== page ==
A young chap playing All Star on the sharpest tool in his shed.
Terry Crews and a follow-up to his #metoo story
After reading this I wonder why other text editors don’t adopt Notepad’s architecture for opening files.
The only reason I can think of is that memory mapping files isn’t part of the standard, portable C/C++ APIs. If you want to memory map a file, you need to call an OS-specific API (CreateFileMapping() on Windows, mmap() on Unix and its clones), whereas most C/C++ programmers generally first think of calling fopen() or std::fstream as they are universal and portable across all OSes as part of the standard C/C++ libraries.
I, for one, love me some code riddled with stuff like
Back at my first job out of college, I had to work on a program that had to run on Windows, about a half dozen different versions of Unix, and even Unisys OS 2200. We didn’t want to #ifdef the crap out of our mainline code, so we ended up creating abstraction libraries that hid the various OS differences between each other, so we’d just call, for example, my_mmap() which would do the right thing to memory-map a file depending on the OS. Almost all the #ifdefs were relegated to this library, which made the mainline code much cleaner, and it would be my preference if working on anything portable that needs to use non-portable OS-level services.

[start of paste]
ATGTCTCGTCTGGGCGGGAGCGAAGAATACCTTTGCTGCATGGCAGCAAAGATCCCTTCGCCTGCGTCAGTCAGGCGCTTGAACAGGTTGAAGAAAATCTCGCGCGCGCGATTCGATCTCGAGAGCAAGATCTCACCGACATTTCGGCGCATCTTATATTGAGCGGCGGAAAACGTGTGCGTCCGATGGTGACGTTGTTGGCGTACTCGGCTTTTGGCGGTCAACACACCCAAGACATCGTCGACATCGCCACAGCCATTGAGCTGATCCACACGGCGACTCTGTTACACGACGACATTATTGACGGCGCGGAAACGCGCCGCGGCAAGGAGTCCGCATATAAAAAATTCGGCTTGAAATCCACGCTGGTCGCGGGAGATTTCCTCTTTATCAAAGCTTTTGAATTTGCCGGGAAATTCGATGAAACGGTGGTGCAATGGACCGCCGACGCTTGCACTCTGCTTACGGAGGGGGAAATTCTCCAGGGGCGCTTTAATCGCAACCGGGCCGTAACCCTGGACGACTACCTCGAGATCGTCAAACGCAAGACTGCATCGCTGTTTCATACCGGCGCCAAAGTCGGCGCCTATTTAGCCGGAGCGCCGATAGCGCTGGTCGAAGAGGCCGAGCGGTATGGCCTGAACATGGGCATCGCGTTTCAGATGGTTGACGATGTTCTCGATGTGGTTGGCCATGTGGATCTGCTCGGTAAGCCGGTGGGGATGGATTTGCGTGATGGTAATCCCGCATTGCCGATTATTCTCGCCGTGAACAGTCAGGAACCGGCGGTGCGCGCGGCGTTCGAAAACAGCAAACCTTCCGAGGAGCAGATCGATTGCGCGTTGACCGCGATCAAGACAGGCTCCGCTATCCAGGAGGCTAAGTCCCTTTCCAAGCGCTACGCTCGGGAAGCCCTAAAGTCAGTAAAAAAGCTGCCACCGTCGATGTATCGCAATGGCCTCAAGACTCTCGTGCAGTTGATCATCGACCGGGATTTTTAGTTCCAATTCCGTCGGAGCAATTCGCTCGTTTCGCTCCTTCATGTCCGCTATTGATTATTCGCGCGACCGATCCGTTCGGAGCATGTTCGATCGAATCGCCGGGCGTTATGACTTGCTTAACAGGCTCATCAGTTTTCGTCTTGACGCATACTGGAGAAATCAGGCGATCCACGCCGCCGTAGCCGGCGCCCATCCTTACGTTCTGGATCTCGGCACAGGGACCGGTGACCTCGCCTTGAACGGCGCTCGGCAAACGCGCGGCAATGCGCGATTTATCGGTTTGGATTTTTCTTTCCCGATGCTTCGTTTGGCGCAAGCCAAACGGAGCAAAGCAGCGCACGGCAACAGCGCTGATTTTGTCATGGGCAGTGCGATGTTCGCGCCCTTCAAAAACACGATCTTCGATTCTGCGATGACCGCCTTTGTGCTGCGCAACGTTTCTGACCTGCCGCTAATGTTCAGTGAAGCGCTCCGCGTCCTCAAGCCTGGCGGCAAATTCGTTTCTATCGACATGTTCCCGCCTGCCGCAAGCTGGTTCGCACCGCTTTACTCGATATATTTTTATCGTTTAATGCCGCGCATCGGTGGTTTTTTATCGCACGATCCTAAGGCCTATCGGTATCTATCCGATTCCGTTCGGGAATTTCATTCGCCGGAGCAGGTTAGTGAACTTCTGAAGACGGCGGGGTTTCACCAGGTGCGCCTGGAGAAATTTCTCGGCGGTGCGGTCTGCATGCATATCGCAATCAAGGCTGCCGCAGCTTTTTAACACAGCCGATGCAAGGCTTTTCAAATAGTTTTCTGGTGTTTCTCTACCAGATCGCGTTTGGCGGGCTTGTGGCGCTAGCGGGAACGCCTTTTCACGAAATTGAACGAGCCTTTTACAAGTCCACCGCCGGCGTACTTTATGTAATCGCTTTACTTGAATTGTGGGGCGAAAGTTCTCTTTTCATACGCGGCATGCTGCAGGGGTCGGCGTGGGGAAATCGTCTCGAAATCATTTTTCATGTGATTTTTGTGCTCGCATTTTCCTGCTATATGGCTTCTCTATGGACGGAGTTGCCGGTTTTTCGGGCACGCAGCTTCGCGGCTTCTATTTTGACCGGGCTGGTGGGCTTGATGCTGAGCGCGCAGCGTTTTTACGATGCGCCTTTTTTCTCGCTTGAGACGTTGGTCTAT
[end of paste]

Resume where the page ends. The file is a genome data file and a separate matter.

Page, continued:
Yeah, that’s kind of the obvious architecture. If a project isn’t even abstracting things away at that kind of basic level, then it’s either old legacy crap or being written by people with not enough experience.